But the existence of a computational explanation does not exclude the possibility that that there is a deeper cause of the words on the screen. Obviously, without learning English, I wouldn’t be able to type these meaningful sentences. There is another larger causal explanation, the one related to the content of my statements that I wanted to include in my paper. The computational explanation is just a part of that complete representational explanation (Miłkowski 2013), which also includes my mental representation and contents.
The complete representational explanation has a different phenomenon to explain: not just the appearance of pixels on the screen but also the appearance of words qua meaningful bits on the screen. Only some pixel configurations correspond to meaningful statements, so while formal computational explanations explain why a particular configuration appeared, they do not explain why it was one that corresponds to a meaningful statement, the one that has a truth-value. Hutto conflates a proximate cause of the appearance of words with a distal one, and does not see that there is a further fact to be explained. But the proximate cause does not explain why only some configurations of letters appear on my screen, given the fact that the keyboard is able to send various signals to my computer.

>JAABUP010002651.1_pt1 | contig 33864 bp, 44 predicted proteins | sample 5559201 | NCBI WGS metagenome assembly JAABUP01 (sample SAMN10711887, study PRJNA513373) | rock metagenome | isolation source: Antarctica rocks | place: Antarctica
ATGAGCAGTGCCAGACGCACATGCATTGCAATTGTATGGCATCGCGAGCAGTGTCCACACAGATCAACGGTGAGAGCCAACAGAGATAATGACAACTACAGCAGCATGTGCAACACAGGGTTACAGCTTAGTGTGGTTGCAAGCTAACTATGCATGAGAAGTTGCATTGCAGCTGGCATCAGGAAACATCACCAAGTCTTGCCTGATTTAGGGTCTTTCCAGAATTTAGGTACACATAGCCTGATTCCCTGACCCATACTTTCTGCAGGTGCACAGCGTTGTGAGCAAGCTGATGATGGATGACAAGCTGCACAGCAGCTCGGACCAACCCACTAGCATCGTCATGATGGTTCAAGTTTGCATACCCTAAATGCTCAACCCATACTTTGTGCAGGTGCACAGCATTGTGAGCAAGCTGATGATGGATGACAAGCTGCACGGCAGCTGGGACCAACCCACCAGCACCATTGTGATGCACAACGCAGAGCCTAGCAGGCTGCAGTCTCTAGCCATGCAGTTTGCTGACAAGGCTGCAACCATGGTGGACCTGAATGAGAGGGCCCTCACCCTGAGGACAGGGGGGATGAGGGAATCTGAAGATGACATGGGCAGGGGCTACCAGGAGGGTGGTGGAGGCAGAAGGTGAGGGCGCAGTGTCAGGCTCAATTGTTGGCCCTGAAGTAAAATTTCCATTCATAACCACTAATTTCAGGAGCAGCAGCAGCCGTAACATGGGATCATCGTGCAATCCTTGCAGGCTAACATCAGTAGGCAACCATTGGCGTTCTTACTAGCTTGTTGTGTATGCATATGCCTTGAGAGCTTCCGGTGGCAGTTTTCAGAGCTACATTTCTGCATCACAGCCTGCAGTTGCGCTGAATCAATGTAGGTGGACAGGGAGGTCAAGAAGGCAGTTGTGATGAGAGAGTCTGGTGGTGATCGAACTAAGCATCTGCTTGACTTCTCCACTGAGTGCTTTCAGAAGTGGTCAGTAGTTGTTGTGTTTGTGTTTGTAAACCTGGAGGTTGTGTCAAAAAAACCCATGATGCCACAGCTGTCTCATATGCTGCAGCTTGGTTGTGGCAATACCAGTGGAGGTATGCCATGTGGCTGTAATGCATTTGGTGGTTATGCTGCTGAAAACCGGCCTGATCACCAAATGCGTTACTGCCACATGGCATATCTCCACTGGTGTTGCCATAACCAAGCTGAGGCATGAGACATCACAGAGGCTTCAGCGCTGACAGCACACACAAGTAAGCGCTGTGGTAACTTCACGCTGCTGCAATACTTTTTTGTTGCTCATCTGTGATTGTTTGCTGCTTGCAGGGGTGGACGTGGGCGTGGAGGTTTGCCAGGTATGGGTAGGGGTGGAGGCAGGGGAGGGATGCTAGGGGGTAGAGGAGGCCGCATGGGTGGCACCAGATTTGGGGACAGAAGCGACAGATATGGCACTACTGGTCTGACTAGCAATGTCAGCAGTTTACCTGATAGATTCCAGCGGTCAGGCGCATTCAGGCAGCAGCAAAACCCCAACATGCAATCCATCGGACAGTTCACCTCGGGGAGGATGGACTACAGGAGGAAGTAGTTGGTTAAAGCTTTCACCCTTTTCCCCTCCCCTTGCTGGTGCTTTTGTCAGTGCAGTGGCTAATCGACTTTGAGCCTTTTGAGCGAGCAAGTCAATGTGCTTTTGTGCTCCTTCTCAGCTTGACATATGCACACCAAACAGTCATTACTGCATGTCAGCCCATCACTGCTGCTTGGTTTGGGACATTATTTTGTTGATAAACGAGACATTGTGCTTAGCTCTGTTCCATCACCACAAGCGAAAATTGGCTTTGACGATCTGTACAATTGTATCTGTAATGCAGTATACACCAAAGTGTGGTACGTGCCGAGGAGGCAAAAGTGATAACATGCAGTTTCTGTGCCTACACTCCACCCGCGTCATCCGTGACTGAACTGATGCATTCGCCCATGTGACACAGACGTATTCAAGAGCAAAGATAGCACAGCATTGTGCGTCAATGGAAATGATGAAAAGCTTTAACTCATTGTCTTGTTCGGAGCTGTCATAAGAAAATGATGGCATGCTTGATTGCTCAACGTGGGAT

Even if one grants that computational mechanisms are sensitive only to vehicular properties, it does not follow that I am not sensitive to satisfaction conditions of my representations. My computational mechanisms make it possible to compare expectations with current states of affairs, and while the comparison may be purely computational, it is embedded in a larger process which makes it semantic at the same time; that process controls my behavior and definitely involves truth conditions. Otherwise, why should I correct myself when I make a typo? Why shouldn’t I just press a random sequence of keys? Hutto has no credible answer to these questions, and his passing the buck to social practices is a non-starter without an account of social emergence of truth values.
Anticipating future paths in the maze
Cognitive maps in rats have long been a topic of debate in psychology (Tolman 1948). For a theory of mental representation, they are a specially interesting case. They are structured, even compositional, but not reducible to language-like symbol media (Rescorla 2009); they constitute an instance of what Cummins (1996) calls S-Representation without being simply picture-like representations. But for mechanism, a complete explanation requires putting cognitive maps in a broader context of the brain architecture. In particular, it is extremely important to link maps with actions and evaluation mechanisms linked with reward subsystems in the brain.